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12

I understand that the main principle in permaculture and related (e.g. Fukuoka) is that of planting a garden, which is more or less a perpetual motion machine, self-sustaining and strong enough to support a person/family/community living off it. In accordance to this principle, the most important point is to design a garden that self-sustains. For example, ...


9

Surely it makes sense to move the planting around into some sort of rotation scheme? The backbone of most permaculture plantings are perennials, including trees and shrubs. These, being more or less permanent plantings, do not lend themselves to rotational schemes. You could, however, as mentioned, rotate some of the plantings in the herbs layer under them ...


8

Why do existing systems continue? There are several reasons. There are many ways that the current system does work. Perhaps not in the long-term sustainable sense, but in the sense of feeding billions of people every day. That's not a small feat. The existing system has an entire global supply chain built around it. A different system would need a ...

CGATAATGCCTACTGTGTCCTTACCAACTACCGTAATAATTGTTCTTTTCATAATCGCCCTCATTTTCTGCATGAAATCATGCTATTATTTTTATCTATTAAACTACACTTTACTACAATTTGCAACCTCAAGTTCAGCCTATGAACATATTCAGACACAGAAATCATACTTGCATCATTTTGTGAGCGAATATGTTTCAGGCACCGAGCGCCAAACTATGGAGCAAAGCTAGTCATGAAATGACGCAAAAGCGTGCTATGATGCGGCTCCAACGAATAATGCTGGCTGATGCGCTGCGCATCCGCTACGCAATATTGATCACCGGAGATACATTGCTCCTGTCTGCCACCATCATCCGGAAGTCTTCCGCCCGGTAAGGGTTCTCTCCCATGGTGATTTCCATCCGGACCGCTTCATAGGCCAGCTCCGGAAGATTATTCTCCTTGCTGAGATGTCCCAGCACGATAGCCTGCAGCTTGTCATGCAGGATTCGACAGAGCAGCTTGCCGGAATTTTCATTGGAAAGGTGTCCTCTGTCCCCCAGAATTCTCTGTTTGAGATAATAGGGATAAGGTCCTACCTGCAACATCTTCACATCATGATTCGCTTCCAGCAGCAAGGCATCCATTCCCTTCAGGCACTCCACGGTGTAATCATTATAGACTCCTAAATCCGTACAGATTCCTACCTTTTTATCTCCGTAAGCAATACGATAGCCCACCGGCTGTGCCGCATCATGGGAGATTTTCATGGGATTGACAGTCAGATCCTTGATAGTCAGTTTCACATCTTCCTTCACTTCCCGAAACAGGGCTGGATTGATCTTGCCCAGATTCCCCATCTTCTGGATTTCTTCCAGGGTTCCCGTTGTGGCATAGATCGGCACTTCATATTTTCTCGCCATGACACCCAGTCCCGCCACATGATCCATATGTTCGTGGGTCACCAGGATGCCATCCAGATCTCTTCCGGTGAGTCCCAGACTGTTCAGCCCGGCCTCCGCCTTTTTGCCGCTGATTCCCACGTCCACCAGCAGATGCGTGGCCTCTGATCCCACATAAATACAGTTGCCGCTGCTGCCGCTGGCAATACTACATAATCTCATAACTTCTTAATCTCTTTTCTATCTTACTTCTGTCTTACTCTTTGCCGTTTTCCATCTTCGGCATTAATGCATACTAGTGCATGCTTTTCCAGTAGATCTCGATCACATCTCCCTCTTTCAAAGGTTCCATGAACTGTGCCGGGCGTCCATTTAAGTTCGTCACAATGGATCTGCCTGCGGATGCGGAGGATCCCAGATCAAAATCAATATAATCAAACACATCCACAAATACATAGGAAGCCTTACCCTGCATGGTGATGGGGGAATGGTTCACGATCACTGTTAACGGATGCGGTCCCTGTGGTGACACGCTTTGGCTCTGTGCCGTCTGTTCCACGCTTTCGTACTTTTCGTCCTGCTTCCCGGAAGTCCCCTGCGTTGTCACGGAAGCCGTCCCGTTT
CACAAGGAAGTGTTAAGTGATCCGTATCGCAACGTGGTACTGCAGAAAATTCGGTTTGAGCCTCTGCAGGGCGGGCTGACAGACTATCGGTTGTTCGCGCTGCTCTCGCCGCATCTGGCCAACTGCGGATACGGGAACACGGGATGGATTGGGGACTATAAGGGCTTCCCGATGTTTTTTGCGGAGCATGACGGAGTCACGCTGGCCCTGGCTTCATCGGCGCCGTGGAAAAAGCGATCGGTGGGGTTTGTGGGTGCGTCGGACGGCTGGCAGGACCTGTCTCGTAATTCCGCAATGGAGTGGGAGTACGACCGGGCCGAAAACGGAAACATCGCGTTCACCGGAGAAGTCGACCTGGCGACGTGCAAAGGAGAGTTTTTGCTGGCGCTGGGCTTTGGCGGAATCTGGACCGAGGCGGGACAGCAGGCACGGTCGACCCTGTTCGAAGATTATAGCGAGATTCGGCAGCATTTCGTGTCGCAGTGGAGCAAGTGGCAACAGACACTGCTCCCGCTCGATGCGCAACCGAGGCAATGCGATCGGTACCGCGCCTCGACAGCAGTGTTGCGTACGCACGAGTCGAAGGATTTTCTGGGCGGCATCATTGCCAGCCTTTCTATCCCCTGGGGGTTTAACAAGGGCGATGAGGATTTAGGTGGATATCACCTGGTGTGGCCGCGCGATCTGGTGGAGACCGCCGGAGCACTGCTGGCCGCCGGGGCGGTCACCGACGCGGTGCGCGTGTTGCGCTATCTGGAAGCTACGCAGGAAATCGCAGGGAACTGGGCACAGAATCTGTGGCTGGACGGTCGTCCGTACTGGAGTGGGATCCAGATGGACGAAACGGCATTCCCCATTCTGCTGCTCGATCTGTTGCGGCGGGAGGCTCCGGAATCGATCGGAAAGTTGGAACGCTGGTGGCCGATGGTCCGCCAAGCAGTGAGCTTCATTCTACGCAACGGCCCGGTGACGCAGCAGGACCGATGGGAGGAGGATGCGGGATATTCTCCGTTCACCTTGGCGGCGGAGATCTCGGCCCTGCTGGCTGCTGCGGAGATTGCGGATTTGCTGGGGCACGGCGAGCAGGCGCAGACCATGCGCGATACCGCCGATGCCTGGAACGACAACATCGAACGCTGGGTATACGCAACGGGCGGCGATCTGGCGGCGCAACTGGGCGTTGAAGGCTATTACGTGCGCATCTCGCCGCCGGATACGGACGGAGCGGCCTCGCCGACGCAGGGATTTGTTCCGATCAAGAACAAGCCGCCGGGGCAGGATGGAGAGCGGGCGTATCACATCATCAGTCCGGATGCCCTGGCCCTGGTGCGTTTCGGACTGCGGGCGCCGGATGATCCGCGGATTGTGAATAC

5

It is my understanding that there have been studies proving nutrient depletion in the soil of conventional farming. These studies (Haughley Farms in the mid to late 1930's) at which time states more people should be made aware of the facts that organic farming methods are far more sustainable than conventional. Such as in the area of chemical fertilizer and ...


3

What to do with waste products, if not feed them to animals? Organic (of or relating to an organism) waste products all compost and if you want everyone in the world to live on grains and vegetables then you want all the compost you can get. In fact, you want to start using some of the waste products that the west mostly does waste already (nightsoil). ...


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